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Between Overload and Indifference: Detection of Fake Accounts and Social Bots by Community Managers

Part of the Lecture Notes in Computer Science book series (LNISA,volume 12021)

Abstract

In addition to the increased opportunities for citizens to participate in society, participative online journalistic platforms offer opportunities for the dissemination of online propaganda through fake accounts and social bots. Community managers are expected to separate real expressions of opinion from manipulated statements through fake accounts and social bots. However, little is known about the criteria by which managers make the distinction between “real” and “fake” users. The present study addresses this gap with a series of expert interviews. The results show that community managers have widespread experience with fake accounts, but they have difficulty assessing the degree of automation. The criteria by which an account is classified as “fake” can be described along a micro-meso-macro structure, whereby recourse to indicators at the macro level is barely widespread, but is instead partly stereotyped, where impression-forming processes at the micro and meso levels predominate. We discuss the results with a view to possible long-term consequences for collective participation.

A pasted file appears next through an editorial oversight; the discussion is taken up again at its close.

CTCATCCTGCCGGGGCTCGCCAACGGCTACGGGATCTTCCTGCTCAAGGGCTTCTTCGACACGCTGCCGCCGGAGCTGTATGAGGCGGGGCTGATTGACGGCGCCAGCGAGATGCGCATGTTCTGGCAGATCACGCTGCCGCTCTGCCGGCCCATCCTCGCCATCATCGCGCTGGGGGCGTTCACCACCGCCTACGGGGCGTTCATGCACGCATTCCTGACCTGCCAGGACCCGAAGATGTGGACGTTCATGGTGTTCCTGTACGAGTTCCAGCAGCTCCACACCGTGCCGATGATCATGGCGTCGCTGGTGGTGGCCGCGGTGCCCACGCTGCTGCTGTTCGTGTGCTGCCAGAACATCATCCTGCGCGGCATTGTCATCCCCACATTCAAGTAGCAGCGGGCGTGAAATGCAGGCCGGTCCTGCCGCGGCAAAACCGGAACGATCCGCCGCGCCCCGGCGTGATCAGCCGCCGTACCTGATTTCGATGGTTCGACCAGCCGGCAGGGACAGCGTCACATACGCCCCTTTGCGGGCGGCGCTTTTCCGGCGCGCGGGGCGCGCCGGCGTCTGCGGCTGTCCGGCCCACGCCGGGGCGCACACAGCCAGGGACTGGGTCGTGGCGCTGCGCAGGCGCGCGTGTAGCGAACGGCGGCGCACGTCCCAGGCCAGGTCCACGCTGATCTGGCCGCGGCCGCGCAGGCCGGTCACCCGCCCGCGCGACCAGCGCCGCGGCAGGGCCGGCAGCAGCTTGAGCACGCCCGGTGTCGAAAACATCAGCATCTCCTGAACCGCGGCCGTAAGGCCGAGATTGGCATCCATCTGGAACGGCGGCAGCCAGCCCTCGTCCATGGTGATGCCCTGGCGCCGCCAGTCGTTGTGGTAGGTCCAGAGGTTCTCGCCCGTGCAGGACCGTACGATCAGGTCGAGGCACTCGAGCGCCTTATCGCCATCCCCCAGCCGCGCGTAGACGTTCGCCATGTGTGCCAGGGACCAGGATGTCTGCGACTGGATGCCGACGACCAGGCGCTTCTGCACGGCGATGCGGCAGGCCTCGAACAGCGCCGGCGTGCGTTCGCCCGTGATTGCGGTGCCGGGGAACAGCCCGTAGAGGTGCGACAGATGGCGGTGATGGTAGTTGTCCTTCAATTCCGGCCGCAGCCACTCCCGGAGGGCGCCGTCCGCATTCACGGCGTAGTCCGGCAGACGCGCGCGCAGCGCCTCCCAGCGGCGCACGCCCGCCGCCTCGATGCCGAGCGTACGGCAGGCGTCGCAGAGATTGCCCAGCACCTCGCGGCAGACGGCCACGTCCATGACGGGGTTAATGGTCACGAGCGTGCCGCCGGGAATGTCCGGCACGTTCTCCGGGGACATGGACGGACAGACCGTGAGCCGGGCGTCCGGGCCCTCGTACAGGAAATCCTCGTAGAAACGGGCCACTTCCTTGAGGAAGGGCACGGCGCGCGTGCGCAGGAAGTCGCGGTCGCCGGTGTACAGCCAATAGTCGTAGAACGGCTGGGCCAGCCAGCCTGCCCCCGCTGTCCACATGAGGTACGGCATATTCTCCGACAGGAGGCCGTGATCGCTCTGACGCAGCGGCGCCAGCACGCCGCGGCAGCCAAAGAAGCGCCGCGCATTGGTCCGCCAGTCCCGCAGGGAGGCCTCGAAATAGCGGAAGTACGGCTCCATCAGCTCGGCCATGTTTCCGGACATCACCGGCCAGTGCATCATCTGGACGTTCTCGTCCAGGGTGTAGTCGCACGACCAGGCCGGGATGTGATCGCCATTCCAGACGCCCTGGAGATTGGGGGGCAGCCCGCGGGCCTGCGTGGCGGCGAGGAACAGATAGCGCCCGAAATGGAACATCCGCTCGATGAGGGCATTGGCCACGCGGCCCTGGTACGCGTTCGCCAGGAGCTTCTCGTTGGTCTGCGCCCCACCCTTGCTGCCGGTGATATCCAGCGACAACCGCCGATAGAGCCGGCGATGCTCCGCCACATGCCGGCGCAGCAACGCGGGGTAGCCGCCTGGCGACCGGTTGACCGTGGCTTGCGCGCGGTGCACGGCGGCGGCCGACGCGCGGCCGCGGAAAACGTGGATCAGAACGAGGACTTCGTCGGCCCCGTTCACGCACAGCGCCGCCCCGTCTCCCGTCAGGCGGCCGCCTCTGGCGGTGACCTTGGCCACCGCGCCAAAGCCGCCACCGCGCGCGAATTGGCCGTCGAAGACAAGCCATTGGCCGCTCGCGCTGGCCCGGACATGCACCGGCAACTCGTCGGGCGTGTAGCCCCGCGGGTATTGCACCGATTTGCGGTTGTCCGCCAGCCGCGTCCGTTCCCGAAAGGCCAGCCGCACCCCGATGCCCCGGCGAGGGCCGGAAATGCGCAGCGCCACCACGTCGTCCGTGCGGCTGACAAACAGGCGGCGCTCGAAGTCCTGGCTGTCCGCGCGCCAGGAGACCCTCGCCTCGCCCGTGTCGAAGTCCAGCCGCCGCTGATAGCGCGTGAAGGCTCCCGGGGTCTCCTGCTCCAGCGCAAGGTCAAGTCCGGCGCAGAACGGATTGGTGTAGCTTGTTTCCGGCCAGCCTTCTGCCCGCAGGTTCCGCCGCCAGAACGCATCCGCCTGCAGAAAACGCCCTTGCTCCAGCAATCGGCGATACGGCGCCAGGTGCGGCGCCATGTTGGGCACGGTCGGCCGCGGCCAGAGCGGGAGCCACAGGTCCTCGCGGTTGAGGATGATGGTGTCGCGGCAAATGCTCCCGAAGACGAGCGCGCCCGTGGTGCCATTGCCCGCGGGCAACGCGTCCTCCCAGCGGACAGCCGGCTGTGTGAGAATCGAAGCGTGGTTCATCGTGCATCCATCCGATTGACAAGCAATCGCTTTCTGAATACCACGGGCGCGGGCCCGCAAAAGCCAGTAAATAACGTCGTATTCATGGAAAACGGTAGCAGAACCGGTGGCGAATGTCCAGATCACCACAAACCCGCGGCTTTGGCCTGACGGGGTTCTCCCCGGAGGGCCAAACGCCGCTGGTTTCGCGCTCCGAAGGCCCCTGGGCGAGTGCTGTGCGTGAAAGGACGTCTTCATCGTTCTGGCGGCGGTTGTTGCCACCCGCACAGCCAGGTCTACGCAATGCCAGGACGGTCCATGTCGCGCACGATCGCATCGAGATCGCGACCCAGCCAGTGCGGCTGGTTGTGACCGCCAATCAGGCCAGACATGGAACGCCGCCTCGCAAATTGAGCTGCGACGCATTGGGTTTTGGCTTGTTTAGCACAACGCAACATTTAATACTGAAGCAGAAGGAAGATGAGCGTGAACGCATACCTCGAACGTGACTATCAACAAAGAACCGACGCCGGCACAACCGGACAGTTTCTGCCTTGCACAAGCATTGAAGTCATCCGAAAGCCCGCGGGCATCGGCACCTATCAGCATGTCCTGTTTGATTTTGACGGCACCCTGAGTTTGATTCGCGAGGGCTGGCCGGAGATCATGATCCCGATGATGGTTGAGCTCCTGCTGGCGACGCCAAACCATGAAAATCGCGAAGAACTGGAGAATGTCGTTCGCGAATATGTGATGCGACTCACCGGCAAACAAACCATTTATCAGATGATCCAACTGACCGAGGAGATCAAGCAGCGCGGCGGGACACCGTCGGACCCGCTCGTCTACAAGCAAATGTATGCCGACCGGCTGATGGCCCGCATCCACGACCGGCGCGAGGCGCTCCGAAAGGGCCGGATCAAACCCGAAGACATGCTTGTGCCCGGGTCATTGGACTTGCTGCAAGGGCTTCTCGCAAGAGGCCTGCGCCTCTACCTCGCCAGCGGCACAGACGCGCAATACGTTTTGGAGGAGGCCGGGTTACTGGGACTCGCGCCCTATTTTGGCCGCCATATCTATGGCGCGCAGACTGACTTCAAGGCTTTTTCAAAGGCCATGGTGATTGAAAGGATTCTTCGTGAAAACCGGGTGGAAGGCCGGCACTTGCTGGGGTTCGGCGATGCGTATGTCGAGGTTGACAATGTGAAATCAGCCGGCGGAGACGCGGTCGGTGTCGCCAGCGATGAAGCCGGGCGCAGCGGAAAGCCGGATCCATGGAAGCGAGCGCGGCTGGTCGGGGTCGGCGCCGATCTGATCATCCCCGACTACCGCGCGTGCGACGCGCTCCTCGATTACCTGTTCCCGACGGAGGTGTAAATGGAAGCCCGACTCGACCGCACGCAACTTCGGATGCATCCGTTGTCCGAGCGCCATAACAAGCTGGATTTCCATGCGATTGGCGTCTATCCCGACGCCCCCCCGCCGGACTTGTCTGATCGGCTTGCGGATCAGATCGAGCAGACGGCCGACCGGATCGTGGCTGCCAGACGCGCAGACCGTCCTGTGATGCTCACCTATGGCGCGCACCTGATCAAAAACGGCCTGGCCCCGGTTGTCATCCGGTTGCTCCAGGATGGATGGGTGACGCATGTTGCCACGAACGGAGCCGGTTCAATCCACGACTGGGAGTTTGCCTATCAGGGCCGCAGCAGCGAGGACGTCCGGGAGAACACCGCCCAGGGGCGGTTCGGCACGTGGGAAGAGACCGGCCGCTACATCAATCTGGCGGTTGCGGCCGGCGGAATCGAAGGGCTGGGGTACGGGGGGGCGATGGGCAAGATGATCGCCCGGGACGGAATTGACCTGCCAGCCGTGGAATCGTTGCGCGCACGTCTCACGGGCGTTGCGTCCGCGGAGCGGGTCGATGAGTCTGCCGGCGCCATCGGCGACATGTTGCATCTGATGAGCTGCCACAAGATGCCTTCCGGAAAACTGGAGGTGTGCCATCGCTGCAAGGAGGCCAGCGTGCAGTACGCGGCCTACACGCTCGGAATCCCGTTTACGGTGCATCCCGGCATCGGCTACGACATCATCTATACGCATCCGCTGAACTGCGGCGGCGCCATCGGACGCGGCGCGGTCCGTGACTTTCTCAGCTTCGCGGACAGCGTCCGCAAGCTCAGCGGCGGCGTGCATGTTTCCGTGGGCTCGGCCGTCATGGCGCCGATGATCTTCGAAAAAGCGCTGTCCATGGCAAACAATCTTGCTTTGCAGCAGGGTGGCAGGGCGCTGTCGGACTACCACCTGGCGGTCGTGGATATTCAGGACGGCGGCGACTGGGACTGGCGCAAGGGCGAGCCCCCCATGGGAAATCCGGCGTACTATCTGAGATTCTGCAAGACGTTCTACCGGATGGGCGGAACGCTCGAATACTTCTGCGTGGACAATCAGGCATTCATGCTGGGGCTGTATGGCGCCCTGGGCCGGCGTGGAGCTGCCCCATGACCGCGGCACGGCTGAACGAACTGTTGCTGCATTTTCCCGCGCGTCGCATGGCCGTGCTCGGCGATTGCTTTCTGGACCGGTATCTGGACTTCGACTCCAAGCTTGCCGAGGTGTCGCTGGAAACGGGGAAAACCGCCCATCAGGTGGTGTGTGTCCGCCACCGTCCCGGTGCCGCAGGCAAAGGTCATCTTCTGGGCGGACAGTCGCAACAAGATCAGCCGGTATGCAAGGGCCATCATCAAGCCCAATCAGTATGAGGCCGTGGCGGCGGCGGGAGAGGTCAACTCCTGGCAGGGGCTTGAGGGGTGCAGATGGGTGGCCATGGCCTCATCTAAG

Keywords

  • Online journalism
  • Community management
  • Moderation
  • Fake accounts
  • Social bots

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Fig. 1.

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Correspondence to Svenja Boberg .

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Boberg, S., Frischlich, L., Schatto-Eckrodt, T., Wintterlin, F., Quandt, T. (2020). Between Overload and Indifference: Detection of Fake Accounts and Social Bots by Community Managers. In: Grimme, C., Preuss, M., Takes, F., Waldherr, A. (eds) Disinformation in Open Online Media. MISDOOM 2019. Lecture Notes in Computer Science(), vol 12021. Springer, Cham. https://doi.org/10.1007/978-3-030-39627-5_2

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  • DOI: https://doi.org/10.1007/978-3-030-39627-5_2

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